Steve Richardson presented on Abhainn Dearg, the new distillery on Lewis. He had produced a Powerpoint slideshow with a lot of detail and included some historical facts of illicit distillation in the Outer Isles.
Bob Arnott also had a Powerpoint show, this time on the relative merits of Dunnage Warehousing versus Racking. It was a thoughtful presentation and pushed the oft-quoted reason of cost versus quality, but laid the question, "but should cost be the deciding factor?" and suggested that to mature whisky in large, central warehouses and not at the distillery, while not breaking the rules, was breaking the spirit of the regulations.
Jim Coleman posed the question: “Are Whisky Bloggers Important to the Industry?” As a whisky blogger, Jim may be biased, but he argued that most bloggers have no direct affiliation to any whisky company and so they are de facto independent. As such, they help to “spread the good word” and encourage enjoyment in all forms.
James Farrelly also posed a question. This time it was “Does Scotch Whisky Have a Future?” James had obviously done a lot of digging to obtain the statistics he argued with and his conclusion was that, “yes, it does have a future, but that it needs some generic advertising.”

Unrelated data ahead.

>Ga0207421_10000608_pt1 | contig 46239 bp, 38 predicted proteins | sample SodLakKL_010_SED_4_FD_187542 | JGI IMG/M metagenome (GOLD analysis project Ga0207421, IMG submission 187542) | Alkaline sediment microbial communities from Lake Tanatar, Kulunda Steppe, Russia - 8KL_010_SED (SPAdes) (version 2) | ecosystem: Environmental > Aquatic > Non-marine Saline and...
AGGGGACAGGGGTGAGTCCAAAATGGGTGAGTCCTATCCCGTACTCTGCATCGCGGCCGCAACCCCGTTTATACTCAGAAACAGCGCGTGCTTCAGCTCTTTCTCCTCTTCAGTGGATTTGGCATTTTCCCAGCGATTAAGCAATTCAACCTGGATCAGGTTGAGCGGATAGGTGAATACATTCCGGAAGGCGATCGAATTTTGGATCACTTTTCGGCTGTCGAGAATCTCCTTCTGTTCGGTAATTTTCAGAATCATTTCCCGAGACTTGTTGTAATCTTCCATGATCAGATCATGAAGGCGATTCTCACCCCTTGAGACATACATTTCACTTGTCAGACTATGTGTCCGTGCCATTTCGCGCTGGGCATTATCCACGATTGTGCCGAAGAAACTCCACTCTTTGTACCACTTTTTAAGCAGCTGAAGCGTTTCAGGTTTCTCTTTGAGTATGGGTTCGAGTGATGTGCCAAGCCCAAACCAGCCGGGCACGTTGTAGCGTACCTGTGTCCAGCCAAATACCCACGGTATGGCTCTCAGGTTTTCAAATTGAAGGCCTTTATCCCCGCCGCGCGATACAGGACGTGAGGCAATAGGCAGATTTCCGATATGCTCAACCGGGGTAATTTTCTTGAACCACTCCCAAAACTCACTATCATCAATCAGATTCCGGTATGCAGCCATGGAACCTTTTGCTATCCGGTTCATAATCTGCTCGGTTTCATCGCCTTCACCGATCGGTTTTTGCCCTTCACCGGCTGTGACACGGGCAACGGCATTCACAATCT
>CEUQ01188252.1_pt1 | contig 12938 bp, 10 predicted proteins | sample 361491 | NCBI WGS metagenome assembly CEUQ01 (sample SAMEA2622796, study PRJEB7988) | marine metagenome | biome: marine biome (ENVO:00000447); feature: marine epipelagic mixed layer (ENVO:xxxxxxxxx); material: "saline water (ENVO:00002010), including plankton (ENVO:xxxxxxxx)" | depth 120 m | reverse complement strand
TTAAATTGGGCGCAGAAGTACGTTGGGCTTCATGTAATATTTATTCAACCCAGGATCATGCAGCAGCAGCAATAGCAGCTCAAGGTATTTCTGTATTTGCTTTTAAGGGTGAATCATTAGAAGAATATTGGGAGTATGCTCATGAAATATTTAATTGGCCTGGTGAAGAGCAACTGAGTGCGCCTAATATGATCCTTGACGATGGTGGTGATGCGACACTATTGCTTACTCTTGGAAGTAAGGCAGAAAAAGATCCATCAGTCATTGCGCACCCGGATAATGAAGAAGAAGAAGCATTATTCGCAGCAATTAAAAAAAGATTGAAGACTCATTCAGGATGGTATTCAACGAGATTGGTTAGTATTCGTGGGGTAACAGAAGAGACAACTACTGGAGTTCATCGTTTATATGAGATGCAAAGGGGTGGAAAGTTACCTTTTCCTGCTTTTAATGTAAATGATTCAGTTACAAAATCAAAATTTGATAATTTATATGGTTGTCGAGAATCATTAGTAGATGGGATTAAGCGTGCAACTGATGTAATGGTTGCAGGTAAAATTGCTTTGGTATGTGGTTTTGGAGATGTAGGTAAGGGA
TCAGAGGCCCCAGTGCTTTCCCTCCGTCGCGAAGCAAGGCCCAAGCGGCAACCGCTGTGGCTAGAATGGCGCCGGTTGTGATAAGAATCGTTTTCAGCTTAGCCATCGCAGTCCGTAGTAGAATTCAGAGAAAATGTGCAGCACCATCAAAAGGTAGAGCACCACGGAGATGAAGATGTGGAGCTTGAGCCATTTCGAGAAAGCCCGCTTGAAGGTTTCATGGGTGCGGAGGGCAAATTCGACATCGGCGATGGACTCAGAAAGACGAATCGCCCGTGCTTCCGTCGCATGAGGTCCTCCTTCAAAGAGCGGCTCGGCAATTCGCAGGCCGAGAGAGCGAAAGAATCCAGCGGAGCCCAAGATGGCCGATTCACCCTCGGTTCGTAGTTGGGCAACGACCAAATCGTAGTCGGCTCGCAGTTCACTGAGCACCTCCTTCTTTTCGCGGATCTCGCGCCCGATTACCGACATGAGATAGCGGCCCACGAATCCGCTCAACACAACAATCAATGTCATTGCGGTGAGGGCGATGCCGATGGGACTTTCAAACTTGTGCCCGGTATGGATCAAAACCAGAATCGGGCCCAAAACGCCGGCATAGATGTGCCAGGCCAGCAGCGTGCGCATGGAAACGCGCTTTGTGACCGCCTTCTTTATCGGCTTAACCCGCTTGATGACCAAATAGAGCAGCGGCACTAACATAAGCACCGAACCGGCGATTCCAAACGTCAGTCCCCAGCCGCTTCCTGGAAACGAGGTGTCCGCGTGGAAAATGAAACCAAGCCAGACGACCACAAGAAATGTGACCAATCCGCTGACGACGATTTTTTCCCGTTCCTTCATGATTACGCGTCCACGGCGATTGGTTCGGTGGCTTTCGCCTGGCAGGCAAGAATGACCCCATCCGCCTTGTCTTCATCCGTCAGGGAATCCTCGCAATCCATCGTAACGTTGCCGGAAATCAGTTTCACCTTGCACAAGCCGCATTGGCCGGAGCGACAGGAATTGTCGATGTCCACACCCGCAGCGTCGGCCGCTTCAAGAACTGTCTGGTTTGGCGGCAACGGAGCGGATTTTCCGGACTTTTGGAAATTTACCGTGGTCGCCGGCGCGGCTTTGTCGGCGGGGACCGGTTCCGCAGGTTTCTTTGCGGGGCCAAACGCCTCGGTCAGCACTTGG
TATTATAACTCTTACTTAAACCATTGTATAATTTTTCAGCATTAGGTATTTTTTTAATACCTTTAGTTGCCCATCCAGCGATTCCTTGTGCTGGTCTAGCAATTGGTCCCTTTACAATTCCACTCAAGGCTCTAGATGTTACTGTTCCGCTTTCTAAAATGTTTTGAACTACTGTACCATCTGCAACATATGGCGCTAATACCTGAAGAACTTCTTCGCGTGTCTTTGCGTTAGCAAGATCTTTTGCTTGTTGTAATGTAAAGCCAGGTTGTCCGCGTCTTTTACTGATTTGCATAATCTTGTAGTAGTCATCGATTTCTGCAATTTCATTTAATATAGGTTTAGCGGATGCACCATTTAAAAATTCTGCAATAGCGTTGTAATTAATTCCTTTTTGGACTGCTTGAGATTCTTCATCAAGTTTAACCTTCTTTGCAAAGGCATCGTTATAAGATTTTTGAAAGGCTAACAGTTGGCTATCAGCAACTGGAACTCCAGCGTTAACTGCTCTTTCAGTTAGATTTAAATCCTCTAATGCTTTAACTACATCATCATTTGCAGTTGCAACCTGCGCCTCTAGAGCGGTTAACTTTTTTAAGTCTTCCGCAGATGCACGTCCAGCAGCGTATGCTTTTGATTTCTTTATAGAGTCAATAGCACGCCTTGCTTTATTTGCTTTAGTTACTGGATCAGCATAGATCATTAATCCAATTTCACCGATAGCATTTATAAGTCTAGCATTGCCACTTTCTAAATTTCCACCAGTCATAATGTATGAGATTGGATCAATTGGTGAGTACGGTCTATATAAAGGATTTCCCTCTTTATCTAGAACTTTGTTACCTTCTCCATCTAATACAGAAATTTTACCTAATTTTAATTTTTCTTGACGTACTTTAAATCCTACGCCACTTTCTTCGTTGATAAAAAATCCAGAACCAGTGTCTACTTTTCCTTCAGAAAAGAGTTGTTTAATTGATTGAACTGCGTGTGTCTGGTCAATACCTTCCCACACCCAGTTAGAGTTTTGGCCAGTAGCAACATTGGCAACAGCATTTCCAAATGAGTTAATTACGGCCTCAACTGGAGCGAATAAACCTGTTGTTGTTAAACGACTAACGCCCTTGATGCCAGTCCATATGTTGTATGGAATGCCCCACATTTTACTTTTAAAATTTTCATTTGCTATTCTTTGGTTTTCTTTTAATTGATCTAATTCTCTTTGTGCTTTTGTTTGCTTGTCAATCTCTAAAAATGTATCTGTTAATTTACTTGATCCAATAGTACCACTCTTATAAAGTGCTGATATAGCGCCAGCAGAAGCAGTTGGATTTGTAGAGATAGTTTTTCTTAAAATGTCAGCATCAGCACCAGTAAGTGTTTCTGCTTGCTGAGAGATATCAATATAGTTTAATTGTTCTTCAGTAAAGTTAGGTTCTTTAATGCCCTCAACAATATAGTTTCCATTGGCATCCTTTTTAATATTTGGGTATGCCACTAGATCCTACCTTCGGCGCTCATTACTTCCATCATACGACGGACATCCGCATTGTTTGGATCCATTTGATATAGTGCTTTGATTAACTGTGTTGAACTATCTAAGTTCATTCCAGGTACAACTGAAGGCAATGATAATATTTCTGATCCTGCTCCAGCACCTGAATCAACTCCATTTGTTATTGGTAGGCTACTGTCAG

Stefan Kah’s subject was German Whisky and he looked in detail at the many German whisky distilleries, most of which had developed out of fruit spirits distillation. He demonstrated their uniqueness and differences from the general acceptance of “what is a whisky” by sampling the products of two small distilleries including a smoky Steiger Wald which was coarse, rough and out of balance. He advised that most were very small, amateur producers and could not understand why Jim Murray’s Whisky Bible 2011 had scored all of the German Whiskies he had tasted in excess of 90 points.
Jeff McKenzie caused us to look at “What Do We Expect From a Whisky?” His presentation was thought provoking and fitted in well following on from Stefan’s. He suggested that we all look for Scotch look-alikes and argued that each country should develop their own style of whisky.